Memory (RAM) problems

Older laptops were often sold with what at the time was enough memory but, over time, programs have evolved into memory-hungry monsters. The telltale sign of insufficient memory is when programs take a long time to perform any process, such as opening, closing or saving. One of the most common problems in this category is when the computer is unable to handle large documents without the user having to break the documents up. Documents with many pictures can be painful to work with.

The views expressed here do not necessarily reflect those of PEG.

About Mike Leisegang

I have been a professional project manager since 1995. My career in the corporate world was mostly in information technology in the banking sector. My experience in editing extends far back into my project management career, where I edited and proofread project documents and presentations prior to them being published. I was also requested to proofread two project management textbooks for Rory Burke, the renowned project management lecturer and author. From 2001, I was a project management trainer and facilitator. In 2020 I changed my career to a copy-editor and proofreader, as this is where my passion lies; in helping others to correctly express themselves in their documents such as presentations, dissertations, and any other published documents. I formalised my copy-editing and proofreading skills in 2020 through Russell de la Porte’s Academy. As a copy-editor and proofreader, I work mostly in the academic world, on theses and dissertations for many tertiary education institutions. Additionally, I have edited several books, magazine articles, and medical trials validations.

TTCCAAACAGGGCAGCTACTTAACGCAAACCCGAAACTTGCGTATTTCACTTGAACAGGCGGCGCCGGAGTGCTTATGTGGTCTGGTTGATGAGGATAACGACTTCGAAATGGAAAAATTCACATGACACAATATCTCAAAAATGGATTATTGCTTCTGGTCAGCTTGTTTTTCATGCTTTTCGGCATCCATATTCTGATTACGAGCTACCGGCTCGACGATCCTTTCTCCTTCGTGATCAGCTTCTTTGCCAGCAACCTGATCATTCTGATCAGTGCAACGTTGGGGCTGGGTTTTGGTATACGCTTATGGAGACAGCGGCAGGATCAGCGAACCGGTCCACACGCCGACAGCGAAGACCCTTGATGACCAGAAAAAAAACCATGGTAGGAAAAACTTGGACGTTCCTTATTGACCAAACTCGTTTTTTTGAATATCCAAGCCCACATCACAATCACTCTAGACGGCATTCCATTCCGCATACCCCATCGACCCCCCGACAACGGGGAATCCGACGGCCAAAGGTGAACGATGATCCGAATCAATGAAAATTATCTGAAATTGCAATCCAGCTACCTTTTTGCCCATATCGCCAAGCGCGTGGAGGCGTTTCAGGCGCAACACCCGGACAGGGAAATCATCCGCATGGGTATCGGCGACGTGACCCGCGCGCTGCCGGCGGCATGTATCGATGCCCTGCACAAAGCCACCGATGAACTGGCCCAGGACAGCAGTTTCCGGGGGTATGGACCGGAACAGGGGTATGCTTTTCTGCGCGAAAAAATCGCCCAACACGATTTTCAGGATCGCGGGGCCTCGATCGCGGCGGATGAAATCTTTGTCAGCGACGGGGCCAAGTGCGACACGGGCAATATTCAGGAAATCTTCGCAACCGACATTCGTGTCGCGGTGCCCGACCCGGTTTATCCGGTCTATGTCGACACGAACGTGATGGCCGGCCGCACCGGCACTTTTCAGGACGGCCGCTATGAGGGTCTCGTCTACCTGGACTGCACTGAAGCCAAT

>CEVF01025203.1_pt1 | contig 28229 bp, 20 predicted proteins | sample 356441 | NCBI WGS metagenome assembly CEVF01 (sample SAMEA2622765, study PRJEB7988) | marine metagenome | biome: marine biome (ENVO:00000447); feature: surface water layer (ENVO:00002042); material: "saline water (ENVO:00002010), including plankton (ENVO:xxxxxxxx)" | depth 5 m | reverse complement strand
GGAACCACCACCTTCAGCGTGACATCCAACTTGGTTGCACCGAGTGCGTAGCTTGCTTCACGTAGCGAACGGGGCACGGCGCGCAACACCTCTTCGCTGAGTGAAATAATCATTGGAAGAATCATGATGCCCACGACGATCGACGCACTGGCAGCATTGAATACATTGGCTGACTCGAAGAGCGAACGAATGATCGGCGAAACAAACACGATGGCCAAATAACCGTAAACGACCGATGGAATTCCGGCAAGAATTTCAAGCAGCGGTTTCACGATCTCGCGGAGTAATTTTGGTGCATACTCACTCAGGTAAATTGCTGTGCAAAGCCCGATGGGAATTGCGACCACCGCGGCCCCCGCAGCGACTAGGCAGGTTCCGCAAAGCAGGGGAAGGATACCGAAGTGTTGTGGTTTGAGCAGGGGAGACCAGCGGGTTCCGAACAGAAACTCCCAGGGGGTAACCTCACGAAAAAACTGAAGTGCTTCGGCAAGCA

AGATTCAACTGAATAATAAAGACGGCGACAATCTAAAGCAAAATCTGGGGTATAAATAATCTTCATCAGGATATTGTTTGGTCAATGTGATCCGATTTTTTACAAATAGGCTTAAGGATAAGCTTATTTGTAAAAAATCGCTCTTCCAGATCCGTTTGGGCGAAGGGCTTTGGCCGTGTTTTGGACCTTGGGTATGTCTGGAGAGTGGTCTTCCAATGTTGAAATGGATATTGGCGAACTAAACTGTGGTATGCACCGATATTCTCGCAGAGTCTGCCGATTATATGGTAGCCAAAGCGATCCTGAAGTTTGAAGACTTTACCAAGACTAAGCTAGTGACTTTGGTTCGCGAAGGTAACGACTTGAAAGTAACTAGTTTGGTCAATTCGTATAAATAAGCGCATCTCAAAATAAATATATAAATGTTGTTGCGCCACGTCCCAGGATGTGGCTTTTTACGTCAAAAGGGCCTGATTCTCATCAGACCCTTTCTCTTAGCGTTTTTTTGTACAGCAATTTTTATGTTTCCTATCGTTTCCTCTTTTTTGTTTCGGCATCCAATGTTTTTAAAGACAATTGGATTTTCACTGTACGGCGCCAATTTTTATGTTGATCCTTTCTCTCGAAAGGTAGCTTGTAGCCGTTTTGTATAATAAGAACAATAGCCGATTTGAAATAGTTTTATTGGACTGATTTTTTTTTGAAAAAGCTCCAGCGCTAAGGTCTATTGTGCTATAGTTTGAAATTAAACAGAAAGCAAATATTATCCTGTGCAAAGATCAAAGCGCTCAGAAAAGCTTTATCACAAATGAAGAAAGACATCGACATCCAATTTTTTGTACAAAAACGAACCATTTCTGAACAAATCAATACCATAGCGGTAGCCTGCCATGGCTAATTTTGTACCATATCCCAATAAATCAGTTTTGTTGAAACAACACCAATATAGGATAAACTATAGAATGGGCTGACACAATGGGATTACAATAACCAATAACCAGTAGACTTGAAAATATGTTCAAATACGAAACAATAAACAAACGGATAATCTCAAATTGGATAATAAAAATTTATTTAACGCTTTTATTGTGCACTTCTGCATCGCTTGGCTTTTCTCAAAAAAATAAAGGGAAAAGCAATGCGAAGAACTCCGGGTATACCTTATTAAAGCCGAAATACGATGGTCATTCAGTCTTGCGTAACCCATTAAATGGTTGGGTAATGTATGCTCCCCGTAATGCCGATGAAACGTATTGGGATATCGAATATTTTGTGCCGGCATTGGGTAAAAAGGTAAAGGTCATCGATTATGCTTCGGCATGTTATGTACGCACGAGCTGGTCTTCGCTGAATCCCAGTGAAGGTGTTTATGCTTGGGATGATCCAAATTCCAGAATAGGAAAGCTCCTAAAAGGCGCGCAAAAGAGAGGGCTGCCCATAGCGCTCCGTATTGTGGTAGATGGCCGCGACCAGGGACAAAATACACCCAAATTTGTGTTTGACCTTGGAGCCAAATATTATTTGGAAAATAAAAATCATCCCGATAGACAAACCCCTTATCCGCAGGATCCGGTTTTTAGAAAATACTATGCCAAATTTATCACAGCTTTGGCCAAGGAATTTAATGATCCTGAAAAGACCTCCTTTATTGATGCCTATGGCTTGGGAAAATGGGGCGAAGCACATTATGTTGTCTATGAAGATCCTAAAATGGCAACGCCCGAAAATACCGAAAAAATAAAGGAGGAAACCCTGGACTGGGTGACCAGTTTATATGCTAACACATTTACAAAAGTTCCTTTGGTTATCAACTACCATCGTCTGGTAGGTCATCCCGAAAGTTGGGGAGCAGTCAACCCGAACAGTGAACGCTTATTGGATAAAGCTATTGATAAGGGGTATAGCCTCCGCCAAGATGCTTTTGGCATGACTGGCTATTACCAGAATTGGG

I live with my wife of 42 years in beautiful Howick, KwaZulu Natal. In my spare time, I tinker with my vintage car, a 1930 Model A Ford, which is a pleasure to drive in the KZN midlands.

About PEG

The Professional Editors’ Guild (PEG) is a non-profit company (NPC) in South Africa. Since moving to online activities in March 2020, PEG has been able to offer members across South Africa, and internationally, access to an extensive online webinar programme. Continuing professional development remains a key offering and the first PEG Accreditation Test was administered in August 2020 to benchmark excellence in the field of editing.